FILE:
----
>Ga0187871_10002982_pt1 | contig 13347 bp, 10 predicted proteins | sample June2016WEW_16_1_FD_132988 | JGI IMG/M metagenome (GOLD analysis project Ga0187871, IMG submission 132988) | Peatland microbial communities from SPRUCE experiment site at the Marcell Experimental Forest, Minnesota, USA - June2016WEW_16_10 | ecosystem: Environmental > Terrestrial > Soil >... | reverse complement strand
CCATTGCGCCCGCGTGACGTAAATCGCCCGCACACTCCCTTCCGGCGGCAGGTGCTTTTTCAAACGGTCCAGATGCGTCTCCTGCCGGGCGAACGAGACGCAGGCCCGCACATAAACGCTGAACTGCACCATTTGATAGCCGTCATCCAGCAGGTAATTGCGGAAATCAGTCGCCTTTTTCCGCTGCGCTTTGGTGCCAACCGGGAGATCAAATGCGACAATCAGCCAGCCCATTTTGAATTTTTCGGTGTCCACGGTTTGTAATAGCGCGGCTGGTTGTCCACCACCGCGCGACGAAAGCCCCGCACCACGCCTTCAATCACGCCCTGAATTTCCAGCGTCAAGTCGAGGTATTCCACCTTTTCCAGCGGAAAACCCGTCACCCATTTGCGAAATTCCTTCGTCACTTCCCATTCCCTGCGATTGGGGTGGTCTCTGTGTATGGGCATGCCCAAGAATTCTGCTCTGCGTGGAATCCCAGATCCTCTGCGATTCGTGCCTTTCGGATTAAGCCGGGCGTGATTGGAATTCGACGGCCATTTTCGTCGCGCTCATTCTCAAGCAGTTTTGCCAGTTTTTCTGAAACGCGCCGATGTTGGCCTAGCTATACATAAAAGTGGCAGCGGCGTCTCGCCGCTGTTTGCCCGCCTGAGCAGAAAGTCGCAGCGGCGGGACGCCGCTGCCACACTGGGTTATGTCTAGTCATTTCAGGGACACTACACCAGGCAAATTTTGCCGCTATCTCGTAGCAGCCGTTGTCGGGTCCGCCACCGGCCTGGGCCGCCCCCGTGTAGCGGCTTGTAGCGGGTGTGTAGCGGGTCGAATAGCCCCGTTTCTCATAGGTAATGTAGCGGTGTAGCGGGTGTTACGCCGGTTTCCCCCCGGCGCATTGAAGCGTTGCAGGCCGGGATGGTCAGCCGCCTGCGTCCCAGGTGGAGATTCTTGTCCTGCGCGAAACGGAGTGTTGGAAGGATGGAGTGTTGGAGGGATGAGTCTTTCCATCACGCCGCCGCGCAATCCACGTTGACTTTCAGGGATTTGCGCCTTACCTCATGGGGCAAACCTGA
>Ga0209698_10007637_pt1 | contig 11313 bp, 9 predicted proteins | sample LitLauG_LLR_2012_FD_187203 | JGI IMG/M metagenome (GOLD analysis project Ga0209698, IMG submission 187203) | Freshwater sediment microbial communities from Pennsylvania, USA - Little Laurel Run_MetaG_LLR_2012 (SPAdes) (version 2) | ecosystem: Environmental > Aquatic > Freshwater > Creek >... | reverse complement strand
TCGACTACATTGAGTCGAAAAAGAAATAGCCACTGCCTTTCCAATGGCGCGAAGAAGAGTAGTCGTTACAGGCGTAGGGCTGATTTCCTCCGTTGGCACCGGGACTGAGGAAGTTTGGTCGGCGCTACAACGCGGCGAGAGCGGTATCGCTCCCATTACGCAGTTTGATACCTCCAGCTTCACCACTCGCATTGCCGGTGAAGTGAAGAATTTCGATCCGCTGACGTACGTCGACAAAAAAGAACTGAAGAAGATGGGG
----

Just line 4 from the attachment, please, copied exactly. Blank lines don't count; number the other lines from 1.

TCGACTACATTGAGTCGAAAAAGAAATAGCCACTGCCTTTCCAATGGCGCGAAGAAGAGTAGTCGTTACAGGCGTAGGGCTGATTTCCTCCGTTGGCACCGGGACTGAGGAAGTTTGGTCGGCGCTACAACGCGGCGAGAGCGGTATCGCTCCCATTACGCAGTTTGATACCTCCAGCTTCACCACTCGCATTGCCGGTGAAGTGAAGAATTTCGATCCGCTGACGTACGTCGACAAAAAAGAACTGAAGAAGATGGGG